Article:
The Cypriot variety of the dolma uses minced meat, rice, onions, tomatoes and a mixture of herbs. This filling is then carefully wrapped in fresh vine leaves. A village favorite, this dish can be found commonly throughout Greece, Turkey and the Middle East. Koupepia are usually made in large batches and can be frozen to be enjoyed at a later time – the dish is in every Cypriot grandmother’s menu. The stuffing of vegetables, called gemista, is a Cypriot tradition which extends beyond vine leaves, with peppers, tomatoes, onions, courgettes and even courgette flowers often being cooked in this manner.
(3) Souvlakia and sheftalia :
A spin-off from the famous Greek dish, the Cypriot-style souvlaki consists of small chunks of charcoal-grilled meat on a skewer, and a large amount of fresh salad filling. It’s a very popular meal, as many locals catch up over a pitta of souvlakia. The pitta bread used is thinner and larger than the Greek version, and usually contains a pocket to hold the ingredients, rather than wrapping the filling in the Greek way.
(4) Souvla :
Similar in look to souvlaki but different in taste is souvla, comprising large chunks of meat slow-cooked on a large skewer over a charcoal barbeque, called foukou in Greek. The meat is neck and shoulder of either pork, lamb, or chicken. This food is seen as the king of meat dishes in Cypriot cuisine, as it’s very common that a group of friends gather to cook souvla, while drinking beer, snacking and chatting as it takes a good hour or two. It’s a popular meal eaten on Easter sunday. to celebrate the end of fasting and can be accompanied with a range of other dishes, usually potatoes and salads.
(5) Kolokouthkia me ta afka (courgettes with eggs) :
This dish often comes along with a dozen other mezze dishes, and consists of fried courgettes with scrambled eggs, sprinkled with salt. Most traditional eateries and restaurants serve this, and it’s considered to be a very simple and typically Cypriot dish to accompany any other main.
(6) Makaronia tou fournou :
Popularly known in Greece as pastitsio, the Cypriot version differs for its use of cheese, which is no other than halloumi, sprinkled with dry mint. Large pasta tubes, béchamel sauce and a tomato-y minced pork are the main ingredients used. Thin curls of cheese are often sprinkled on the top to give it a crispy crunch. The dish is usually prepared in a large oven pan. When served as a main dish, this Cypriot delicacy usually comes with a side of salad.
Weather & geography in Cyprus :
Cyprus has a Mediterranean climate with sunshine likely on most days of the year. Spring (March to May) sees average high hovering between 19-24°C (66-75°F) and rainfall levels drop dramatically as the season progresses. ... Summer (June to August) is dry with plenty of sunshine and average highs reaching 30°C (86°F).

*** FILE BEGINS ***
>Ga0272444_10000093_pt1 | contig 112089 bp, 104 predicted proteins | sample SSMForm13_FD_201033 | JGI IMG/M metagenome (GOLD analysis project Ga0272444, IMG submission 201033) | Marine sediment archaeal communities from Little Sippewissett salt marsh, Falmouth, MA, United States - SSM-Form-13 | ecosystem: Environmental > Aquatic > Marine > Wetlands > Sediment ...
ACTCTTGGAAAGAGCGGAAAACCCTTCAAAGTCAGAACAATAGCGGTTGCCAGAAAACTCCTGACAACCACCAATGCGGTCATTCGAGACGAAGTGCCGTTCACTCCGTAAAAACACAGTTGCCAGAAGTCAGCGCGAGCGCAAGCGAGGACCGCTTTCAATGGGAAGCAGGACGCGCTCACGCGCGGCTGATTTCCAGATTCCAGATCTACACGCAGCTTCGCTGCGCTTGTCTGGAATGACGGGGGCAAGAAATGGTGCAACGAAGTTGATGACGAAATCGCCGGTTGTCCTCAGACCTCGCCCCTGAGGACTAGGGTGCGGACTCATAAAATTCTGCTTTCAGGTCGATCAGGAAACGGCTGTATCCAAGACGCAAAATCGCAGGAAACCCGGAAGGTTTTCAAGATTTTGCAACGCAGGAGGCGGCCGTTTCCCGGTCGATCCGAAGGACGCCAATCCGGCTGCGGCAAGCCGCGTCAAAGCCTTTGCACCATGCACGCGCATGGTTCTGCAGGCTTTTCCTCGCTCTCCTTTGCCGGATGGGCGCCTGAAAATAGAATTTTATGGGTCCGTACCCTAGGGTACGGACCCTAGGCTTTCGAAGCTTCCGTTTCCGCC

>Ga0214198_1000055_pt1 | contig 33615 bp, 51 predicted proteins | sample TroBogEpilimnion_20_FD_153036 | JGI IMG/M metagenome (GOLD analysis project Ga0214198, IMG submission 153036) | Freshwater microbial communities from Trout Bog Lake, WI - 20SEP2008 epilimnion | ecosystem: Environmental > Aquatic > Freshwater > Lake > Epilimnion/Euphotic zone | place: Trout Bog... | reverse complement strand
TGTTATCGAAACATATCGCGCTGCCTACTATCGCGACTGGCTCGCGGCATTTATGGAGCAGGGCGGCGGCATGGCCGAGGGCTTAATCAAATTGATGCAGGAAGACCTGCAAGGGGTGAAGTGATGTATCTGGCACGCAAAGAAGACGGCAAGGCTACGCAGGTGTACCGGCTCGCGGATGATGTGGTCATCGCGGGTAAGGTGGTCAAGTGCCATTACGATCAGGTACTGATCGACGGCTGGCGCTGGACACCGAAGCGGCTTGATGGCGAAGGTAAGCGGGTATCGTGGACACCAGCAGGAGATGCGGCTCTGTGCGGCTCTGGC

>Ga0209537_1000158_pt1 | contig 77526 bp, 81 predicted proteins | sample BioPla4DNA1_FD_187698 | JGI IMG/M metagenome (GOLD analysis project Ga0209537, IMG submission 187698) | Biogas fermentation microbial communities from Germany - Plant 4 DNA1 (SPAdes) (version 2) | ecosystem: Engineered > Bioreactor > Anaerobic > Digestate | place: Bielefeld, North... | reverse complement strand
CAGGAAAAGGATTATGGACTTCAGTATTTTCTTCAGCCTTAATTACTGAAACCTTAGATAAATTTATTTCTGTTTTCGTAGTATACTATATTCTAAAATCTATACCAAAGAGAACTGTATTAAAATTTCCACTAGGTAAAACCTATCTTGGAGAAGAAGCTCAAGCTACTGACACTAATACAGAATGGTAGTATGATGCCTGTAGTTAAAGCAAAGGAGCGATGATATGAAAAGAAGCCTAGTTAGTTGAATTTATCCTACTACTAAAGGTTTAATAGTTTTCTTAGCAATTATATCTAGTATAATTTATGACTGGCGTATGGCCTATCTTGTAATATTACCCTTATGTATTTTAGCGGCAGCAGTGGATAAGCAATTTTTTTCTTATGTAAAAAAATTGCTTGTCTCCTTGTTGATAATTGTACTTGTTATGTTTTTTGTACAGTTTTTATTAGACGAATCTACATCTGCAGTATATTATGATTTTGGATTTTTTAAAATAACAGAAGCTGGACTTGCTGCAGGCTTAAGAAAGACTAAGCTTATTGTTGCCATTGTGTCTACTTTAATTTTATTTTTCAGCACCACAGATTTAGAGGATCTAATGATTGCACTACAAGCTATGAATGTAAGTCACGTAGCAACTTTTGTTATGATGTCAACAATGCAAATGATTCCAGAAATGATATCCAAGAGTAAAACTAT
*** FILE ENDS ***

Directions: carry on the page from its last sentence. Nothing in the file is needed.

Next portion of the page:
Per day Cost in Cyprus :
How much money will you need for your trip to Cyprus? You should plan to spend around €82 ($97) per day on your vacation in Cyprus, which is the average daily price based on the expenses of other visitors. Past travelers have spent, on average, €33 ($39) on meals for one day and €9.82 ($12) on local transportation.
History of Cyprus :
In 1878, as the result of the Cyprus Convention, the United Kingdom took over the government of Cyprus as a protectorate from the Ottoman Empire. In 1914, at the beginning of World War I, the Ottomans declared war on Britain, leading to the British annexation of Cyprus. In 1925, following the dissolution of the Ottoman Empire, Cyprus became a Crown Colony. Between 1955 and 1959 Greek Cypriots formed the EOKA organisation, led by George Grivas, to achieve enosis (union of the island with Greece). However the EOKA campaign did not result in union with Greece but rather in an independent republic, the Republic of Cyprus, in 1960.The 1960 constitution put in place a form of power-sharing, or consociational government, in which concessions were made to the Turkish Cypriots minority, including as a requirement that the vice-president of Cyprus and at least 30% of members of parliament be Turkish Cypriots. Archbishop Makarios III would be the President and Dr. Fazıl Kuçuk would become Vice President. One of the articles in the constitution was the creation of separate local municipalities so that Greek and Turkish Cypriots could manage their own municipalities in large towns.